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|Oldest-Known Duck-Billed Dinosaur Found in Texas
January 20, 1999
The oldest-known duck-billed dinosaur (hadrosaurid) was found near Flower Mound, in North Central Texas, USA. This fossil, named Protohadros byrdi, dates from the about 95.5 million years ago, much earlier than any other duck-bills.
This plant-eating dinosaur was about 15 to 20 feet (4.6 to 6 m) long and 6 feet (1.8 m) tall at the hips. Its hind legs were larger than the front legs; it could walk on two legs or four. It probably walked on 4 legs while grazing low-lying plants. It as a stiff tail, hoof-like nails on their feet, and a bulky body. It had a toothless beak and many cheek teeth that were used for grinding up tough plant material.
This part of Texas was a warm, humid, wooded marsh during the life of Protohadros byrdi.
Although it has been long believed that hadrosaurs originated in Asia, the new find, Protohadros byrdi, seems to shift the birthplace of hadrosaurs to North America.
Protohadros byrdi was described by paleontologist Jason Head from the Department of Geological Sciences at Southern Methodist University's Dedman
College of Humanities and Sciences. His findings were published in the January 1999 issue of the Journal of Vertebrate Paleontology.
Protohadros byrdi was a hadrosaurid dinosaur, a duck-billed dinosaur.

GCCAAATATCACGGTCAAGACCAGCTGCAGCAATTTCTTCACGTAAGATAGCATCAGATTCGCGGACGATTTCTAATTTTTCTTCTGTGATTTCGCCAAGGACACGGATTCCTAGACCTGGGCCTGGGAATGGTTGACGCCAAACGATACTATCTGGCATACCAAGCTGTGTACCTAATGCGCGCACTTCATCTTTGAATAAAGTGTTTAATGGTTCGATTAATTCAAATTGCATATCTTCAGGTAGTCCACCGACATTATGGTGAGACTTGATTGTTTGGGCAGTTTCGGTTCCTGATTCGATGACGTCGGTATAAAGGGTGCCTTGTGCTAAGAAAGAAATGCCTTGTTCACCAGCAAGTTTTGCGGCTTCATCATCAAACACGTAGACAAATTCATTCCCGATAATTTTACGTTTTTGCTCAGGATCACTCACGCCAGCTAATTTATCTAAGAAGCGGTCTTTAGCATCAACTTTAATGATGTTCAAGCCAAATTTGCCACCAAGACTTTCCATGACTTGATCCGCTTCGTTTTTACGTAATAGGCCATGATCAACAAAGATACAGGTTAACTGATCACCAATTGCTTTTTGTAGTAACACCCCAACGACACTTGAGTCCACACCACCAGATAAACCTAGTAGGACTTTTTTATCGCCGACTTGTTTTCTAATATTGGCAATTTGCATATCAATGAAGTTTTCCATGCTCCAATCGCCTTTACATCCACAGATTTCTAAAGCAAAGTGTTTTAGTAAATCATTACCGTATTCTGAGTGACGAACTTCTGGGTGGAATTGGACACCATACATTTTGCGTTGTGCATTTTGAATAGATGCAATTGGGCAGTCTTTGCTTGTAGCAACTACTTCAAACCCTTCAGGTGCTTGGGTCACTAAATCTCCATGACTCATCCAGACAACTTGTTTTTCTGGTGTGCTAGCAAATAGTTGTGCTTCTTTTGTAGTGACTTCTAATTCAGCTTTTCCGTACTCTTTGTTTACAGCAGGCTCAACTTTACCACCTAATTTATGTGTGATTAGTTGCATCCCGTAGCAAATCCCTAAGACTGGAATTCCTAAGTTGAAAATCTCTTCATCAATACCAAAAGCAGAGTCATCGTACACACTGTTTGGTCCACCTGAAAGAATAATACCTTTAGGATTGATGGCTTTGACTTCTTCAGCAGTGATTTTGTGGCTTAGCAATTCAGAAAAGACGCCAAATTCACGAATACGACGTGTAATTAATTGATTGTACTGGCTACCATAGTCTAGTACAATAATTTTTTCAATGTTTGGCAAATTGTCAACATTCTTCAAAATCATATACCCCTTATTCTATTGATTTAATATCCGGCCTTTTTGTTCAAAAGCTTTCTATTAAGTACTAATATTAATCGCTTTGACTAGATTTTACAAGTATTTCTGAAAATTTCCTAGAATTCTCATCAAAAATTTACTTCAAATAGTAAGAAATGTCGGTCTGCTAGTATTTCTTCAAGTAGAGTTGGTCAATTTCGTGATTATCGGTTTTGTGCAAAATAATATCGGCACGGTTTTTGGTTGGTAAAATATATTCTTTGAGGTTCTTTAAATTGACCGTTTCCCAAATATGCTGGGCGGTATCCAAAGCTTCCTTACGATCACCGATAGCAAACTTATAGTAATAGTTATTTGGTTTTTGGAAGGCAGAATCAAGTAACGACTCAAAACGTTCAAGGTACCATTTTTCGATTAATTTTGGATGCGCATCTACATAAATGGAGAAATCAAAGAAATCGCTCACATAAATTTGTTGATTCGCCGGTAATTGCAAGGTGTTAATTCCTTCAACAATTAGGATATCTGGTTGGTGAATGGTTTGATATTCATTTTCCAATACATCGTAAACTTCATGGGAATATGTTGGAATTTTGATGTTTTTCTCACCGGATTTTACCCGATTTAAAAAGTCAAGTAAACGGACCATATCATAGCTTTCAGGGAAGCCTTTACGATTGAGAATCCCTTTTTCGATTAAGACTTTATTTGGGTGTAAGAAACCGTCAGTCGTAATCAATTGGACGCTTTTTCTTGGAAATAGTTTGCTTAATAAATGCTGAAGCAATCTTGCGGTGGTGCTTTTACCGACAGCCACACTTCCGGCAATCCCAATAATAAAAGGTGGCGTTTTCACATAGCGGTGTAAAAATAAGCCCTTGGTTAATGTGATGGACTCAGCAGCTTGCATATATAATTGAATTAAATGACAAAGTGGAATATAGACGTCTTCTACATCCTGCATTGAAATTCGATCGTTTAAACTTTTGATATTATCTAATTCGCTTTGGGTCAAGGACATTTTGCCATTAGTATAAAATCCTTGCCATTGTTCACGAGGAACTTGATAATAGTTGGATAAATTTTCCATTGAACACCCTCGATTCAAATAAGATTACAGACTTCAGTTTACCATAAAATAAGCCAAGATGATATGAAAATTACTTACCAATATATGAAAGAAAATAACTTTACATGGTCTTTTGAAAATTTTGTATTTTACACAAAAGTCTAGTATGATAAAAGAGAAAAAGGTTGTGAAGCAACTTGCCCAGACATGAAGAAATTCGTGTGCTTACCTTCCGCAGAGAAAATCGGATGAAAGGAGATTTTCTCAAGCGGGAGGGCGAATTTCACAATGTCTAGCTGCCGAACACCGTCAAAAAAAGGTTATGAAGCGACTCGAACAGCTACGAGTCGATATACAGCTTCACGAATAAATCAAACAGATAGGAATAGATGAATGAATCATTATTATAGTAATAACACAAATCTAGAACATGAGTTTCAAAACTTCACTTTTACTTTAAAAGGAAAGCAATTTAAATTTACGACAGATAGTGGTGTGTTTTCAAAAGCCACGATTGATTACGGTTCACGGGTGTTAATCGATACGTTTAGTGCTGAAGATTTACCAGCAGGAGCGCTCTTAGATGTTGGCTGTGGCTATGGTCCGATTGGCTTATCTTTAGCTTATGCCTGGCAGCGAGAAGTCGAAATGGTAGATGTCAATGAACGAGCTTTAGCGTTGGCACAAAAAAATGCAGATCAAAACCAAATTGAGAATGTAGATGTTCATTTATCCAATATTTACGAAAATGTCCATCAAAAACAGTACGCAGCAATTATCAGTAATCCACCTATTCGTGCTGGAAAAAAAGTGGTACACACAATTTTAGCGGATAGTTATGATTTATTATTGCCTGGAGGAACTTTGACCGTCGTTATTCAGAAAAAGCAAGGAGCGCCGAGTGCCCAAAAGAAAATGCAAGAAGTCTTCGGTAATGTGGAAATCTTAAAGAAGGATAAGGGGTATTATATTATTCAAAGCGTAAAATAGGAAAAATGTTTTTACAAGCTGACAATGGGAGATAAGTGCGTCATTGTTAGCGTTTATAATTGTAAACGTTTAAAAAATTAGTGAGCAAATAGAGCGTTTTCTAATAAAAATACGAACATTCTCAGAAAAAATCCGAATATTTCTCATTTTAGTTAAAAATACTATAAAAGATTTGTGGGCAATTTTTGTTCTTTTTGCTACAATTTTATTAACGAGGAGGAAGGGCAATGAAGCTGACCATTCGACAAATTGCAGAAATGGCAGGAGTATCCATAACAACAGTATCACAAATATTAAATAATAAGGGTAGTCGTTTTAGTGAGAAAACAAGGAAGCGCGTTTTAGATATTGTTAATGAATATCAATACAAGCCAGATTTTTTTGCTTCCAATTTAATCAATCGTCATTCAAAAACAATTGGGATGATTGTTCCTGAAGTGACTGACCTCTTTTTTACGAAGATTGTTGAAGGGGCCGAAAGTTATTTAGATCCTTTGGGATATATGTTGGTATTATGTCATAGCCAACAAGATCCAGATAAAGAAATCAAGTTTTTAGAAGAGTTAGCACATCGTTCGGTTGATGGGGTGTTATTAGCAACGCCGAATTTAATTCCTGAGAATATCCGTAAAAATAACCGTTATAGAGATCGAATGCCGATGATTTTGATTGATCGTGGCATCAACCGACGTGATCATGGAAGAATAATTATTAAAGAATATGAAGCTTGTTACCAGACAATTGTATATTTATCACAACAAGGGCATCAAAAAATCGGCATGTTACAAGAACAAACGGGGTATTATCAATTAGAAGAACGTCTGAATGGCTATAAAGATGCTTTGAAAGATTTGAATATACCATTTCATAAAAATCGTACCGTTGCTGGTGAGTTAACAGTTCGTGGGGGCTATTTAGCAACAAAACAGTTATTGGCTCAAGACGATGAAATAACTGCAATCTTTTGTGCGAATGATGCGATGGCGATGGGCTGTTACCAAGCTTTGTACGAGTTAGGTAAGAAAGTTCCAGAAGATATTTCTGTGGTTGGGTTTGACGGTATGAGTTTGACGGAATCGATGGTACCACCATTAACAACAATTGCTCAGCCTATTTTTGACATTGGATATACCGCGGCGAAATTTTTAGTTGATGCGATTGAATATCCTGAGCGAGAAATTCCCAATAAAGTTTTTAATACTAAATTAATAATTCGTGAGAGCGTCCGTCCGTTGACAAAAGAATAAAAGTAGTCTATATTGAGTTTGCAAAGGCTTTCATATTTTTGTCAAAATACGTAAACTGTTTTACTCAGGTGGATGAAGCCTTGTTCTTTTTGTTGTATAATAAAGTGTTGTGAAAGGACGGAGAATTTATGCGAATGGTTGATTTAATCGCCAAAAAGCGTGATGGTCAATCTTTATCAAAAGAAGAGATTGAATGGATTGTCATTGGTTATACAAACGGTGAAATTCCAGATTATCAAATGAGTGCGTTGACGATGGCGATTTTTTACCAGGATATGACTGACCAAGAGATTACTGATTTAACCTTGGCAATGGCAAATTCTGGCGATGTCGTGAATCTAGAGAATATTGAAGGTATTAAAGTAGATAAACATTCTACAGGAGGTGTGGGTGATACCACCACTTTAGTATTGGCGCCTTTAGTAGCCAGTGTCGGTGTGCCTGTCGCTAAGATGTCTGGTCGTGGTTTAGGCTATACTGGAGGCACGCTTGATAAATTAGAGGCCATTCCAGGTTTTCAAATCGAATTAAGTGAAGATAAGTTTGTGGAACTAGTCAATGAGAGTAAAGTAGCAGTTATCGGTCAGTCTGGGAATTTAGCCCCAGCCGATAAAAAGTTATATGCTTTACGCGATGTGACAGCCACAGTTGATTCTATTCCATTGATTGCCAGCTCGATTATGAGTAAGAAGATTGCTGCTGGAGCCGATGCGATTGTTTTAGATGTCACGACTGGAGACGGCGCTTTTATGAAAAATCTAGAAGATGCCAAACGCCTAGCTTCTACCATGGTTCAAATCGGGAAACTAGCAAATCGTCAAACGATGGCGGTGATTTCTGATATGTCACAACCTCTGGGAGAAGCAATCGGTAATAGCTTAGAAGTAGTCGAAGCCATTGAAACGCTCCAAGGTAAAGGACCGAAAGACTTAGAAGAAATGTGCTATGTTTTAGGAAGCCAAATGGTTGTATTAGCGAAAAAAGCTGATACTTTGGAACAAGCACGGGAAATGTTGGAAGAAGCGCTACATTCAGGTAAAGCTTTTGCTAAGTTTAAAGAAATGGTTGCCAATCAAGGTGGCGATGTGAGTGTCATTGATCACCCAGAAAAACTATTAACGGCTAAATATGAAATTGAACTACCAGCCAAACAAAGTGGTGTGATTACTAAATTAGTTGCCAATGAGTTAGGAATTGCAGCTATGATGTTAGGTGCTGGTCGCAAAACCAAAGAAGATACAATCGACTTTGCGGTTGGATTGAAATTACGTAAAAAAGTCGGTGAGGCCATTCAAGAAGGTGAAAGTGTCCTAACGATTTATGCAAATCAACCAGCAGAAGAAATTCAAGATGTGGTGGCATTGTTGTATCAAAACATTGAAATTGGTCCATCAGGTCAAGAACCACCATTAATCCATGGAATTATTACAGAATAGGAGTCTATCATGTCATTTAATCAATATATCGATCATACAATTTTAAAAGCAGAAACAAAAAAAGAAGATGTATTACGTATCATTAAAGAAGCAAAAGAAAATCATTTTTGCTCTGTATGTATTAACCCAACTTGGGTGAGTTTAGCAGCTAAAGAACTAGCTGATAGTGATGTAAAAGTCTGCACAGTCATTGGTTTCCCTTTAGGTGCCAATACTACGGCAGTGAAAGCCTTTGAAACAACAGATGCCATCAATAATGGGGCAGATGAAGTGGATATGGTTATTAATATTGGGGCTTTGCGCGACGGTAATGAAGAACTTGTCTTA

Hadrosaurids (meaning "bulky lizards") were the family of duck-billed, herbivorous dinosaurs. They were the most common dinosaurs. Hadrosaurs ranged in size from 10 to 40 feet (3 to 12 m) long. They had horny, toothless beaks and cheek teeth in the sides of their jaws. They had stiff tails that were probably used for balance, hoof-like nails on their feet, and bumpy skin. They ran on two legs, holding their tail and head in a horizontal position. They may have walked on all four legs while grazing. Hadrosaurs probably lived near bodies of water, migrating to high ground to lay eggs. It used to be thought that they had webbed hands, but this was an artifact of the fossilization process.
Hadrosaurs are closely related to the Iguanodontids, and are possibly their descendants. Hadrosaurs were Ornithischians (the order of bird-hipped dinosaurs) and Ornithopods ("bird-footed" herbivores with hoof-like feet). Hadrosaurs are divided into two groups, the Hadrodsaurinae (non-crested hadrosaurs) and the Lambeosaurinae (hadrosaurs that had skull crests that connected with their nasal passages).
When Protohadros Lived
Protohadros byrdi lived during the Cretaceous period, about 95.5 million years ago.
The skull, some ribs, and foot bones were found in 1994 by paleontologist Gary Byrd. Jason Head analyzed the fossil.
Hadrosaurs fossils have been found in North America, Europe, and Asia.
Fossils Found in Texas
(Including dinosaurs, plesiosaurs, pterosaurs, and ichthyosaurs; * = not a dinosaur.)
Acrocanthosaurus, Alamosaurus, Camptosaurus, Chasmosaurus, Coelophysis, Deinonychus, Dimetrodon*, Edmontosaurus, Hypsilophodon, Iguanodon, Kritosaurus, Ornithomimus, Panoplosaurus, Pleurocoelus, Protohadros byrdi, Quetzalcoatlus*, Shuvosaurus, Stegoceras, Technosaurus, Tenontosaurus, Torosaurus, Tyrannosaurus rex
Head, J.J. 1998. A new species of basal hadrosaurid (Dinosauria, ornithischia) from the Cenomanian of
Texas. Journal of Vertebrate Paleontology 18(December):718.
Pages on close relatives, other duck-bills, like Edmontosaurus, Maiasaura, Lambeosaurus, Corythosaurus, and Parasaurolophus.
All about the duck-bills, the hadrosaurids.
Creatures and climate of the Cretaceous period.
Other fossils found in Texas (and other parts of North America).
Chart of geological time.
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